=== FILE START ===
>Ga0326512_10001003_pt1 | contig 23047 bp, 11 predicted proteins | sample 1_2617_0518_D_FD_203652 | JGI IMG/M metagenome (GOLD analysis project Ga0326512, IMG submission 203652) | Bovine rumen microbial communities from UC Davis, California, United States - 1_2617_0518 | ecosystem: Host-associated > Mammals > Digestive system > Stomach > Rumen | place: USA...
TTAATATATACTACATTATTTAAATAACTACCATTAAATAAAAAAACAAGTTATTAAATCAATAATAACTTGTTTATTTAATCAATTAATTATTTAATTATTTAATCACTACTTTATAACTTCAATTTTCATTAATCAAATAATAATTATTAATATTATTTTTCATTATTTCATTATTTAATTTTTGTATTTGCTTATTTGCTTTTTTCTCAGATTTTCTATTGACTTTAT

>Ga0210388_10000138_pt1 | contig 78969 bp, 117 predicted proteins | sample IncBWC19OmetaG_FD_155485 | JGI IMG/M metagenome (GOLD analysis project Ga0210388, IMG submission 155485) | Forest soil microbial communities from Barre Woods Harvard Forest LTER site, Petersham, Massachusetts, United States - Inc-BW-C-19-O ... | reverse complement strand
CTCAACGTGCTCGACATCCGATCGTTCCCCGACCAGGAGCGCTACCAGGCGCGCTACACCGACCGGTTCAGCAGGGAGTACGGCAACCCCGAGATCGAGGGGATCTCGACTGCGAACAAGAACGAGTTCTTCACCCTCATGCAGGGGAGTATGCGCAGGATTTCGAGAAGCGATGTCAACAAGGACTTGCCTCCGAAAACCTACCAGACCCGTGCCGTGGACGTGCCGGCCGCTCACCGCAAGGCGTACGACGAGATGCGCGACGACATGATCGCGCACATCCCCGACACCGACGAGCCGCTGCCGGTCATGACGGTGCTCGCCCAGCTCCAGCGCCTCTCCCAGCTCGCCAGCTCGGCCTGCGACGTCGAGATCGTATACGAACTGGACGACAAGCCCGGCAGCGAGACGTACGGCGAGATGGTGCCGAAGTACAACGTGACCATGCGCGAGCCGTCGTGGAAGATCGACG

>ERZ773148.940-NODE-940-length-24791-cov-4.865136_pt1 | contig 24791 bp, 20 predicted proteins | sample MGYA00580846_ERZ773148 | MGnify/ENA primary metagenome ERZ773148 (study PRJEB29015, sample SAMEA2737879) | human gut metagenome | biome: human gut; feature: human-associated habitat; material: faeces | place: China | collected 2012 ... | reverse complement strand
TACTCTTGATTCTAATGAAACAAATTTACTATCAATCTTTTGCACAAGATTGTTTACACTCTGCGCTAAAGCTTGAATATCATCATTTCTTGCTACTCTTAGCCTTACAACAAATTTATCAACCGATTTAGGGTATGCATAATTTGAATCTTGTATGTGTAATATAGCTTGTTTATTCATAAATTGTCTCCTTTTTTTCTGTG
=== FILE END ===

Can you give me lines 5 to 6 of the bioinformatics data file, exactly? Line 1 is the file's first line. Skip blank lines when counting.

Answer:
>ERZ773148.940-NODE-940-length-24791-cov-4.865136_pt1 | contig 24791 bp, 20 predicted proteins | sample MGYA00580846_ERZ773148 | MGnify/ENA primary metagenome ERZ773148 (study PRJEB29015, sample SAMEA2737879) | human gut metagenome | biome: human gut; feature: human-associated habitat; material: faeces | place: China | collected 2012 ... | reverse complement strand
TACTCTTGATTCTAATGAAACAAATTTACTATCAATCTTTTGCACAAGATTGTTTACACTCTGCGCTAAAGCTTGAATATCATCATTTCTTGCTACTCTTAGCCTTACAACAAATTTATCAACCGATTTAGGGTATGCATAATTTGAATCTTGTATGTGTAATATAGCTTGTTTATTCATAAATTGTCTCCTTTTTTTCTGTG